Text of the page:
Mr Ward : There are certainly some people, those who are aware that there is the potential for public disclosure of private information, who are concerned at that. In the main, there are some people who are simply not aware that that is potentially an issue, given that it was visited in 2009 and explicitly rejected at that point, when it was decided that the reporting would be at an aggregate level, as we discussed earlier. The fact that it is being revisited is of concern to some people. Others would say, 'Well, yes, that's what you expect, but we should keep on fighting the fight,' which is that, for some people, giving is a very private activity. They do not seek acknowledgement for it. In fact, some of them think that acknowledgement is almost counterintuitive to the generosity of giving, whether that is from religious or personal reasons. And there are some individuals, for instance, who work as volunteers in not-for-profit organisations and support those organisations through their family philanthropy, and they do not want to be recognised within that volunteering role as being the person that is also funding the organisation, because they just believe that that would be totally inappropriate as far as their personal values are concerned.

Dr LEIGH: I think I am probably reflecting my ignorance on PAFs, Mr Ward, but wouldn't such a person who wanted to maintain anonymity then simply give as you or I would give a charitable donation, claiming a deduction on our tax return and maintaining anonymity in that way?

Mr Ward : That is certainly one of the options. The benefit for funds like private ancillary funds is that it allows you to separate the giving in from the giving out. There are some people, for instance, when they might sell a business or an investment property or when they retire, who decide for particular personal reasons that that is the time to give a fair bit of money into an organisation. They can move that into a foundation then and then actively engage with the community over the following five or 10 years as the money is passed back to the charities themselves. That is the preferred vehicle that they would rather use, rather than give all the money directly to one or two charities right at the outset.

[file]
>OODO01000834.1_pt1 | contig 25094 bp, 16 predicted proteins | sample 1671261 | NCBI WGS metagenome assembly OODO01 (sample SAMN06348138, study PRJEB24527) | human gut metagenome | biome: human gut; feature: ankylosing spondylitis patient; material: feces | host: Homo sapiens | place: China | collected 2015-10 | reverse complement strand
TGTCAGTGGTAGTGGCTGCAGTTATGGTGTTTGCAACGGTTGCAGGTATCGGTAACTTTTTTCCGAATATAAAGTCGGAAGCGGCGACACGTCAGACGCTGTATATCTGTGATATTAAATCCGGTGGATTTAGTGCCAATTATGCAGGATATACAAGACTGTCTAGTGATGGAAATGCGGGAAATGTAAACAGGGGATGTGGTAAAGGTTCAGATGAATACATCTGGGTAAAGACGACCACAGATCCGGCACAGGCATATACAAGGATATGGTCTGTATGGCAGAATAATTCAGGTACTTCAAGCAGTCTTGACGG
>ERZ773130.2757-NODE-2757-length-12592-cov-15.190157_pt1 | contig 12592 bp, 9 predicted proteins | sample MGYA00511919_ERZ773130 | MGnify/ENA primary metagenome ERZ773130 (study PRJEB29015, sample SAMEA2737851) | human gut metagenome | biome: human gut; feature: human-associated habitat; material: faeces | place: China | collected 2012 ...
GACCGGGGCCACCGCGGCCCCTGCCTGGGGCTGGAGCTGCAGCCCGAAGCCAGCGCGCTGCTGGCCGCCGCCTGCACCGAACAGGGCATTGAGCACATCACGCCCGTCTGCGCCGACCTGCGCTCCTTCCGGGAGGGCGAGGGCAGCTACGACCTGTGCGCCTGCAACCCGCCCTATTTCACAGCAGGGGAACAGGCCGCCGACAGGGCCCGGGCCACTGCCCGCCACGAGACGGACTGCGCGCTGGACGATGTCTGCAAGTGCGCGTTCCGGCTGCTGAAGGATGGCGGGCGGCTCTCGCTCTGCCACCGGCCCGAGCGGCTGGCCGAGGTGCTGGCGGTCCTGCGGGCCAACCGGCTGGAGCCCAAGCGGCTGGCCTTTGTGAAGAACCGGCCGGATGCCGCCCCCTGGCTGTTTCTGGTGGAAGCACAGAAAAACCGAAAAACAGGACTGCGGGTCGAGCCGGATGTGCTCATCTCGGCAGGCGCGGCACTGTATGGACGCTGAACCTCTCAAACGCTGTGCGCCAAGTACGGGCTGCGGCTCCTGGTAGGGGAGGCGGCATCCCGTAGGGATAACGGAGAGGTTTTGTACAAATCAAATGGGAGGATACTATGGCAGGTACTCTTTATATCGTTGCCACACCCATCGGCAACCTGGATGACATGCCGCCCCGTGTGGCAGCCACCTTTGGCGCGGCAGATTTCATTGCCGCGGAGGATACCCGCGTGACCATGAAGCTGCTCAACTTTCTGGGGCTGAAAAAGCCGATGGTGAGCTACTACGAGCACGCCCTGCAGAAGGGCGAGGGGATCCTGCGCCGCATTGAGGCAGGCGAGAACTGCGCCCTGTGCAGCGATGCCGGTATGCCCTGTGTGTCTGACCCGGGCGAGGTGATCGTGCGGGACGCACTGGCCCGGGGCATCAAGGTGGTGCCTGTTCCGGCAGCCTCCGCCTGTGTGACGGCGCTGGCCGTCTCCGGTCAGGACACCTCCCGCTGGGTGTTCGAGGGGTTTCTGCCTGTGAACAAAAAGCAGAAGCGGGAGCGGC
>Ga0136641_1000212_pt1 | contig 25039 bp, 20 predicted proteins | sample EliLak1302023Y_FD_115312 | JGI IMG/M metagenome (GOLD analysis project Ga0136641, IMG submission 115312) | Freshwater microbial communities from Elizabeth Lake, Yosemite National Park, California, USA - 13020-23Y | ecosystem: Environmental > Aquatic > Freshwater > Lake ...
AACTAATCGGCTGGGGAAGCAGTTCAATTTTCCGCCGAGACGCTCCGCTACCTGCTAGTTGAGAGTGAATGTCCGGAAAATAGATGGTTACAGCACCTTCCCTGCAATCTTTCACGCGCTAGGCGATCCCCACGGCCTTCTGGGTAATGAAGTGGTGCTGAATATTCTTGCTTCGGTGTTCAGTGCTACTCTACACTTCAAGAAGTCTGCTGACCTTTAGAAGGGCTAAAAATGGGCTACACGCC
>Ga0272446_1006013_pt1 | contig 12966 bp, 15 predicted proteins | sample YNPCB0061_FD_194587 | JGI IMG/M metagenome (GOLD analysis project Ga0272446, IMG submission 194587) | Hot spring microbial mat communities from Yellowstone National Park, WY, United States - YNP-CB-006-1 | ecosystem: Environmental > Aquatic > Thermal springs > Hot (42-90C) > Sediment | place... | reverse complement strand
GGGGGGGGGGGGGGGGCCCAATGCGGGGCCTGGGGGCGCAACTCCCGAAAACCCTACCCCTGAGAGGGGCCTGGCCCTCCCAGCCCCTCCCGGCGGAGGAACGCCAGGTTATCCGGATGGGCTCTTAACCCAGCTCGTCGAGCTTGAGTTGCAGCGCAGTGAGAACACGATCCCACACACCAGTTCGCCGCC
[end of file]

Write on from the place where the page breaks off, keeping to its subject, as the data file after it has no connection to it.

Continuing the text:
Dr LEIGH: So the PAF lets you claim a tax deduction in a single year but then pass the money out over subsequent years?

Mr Ward : Yes.

Dr LEIGH: Okay.

Mr Ward : And there are guidelines that PAFs can only pass money out to organisations that are also DGRs, so to organisations that would give you a tax deduction if you gave to them directly. They can only give to a controlled number of ATO endorsed charities, and there is a minimum requirement that at least five per cent of the corpus must be given out each year as part of the donation or the distribution strategy.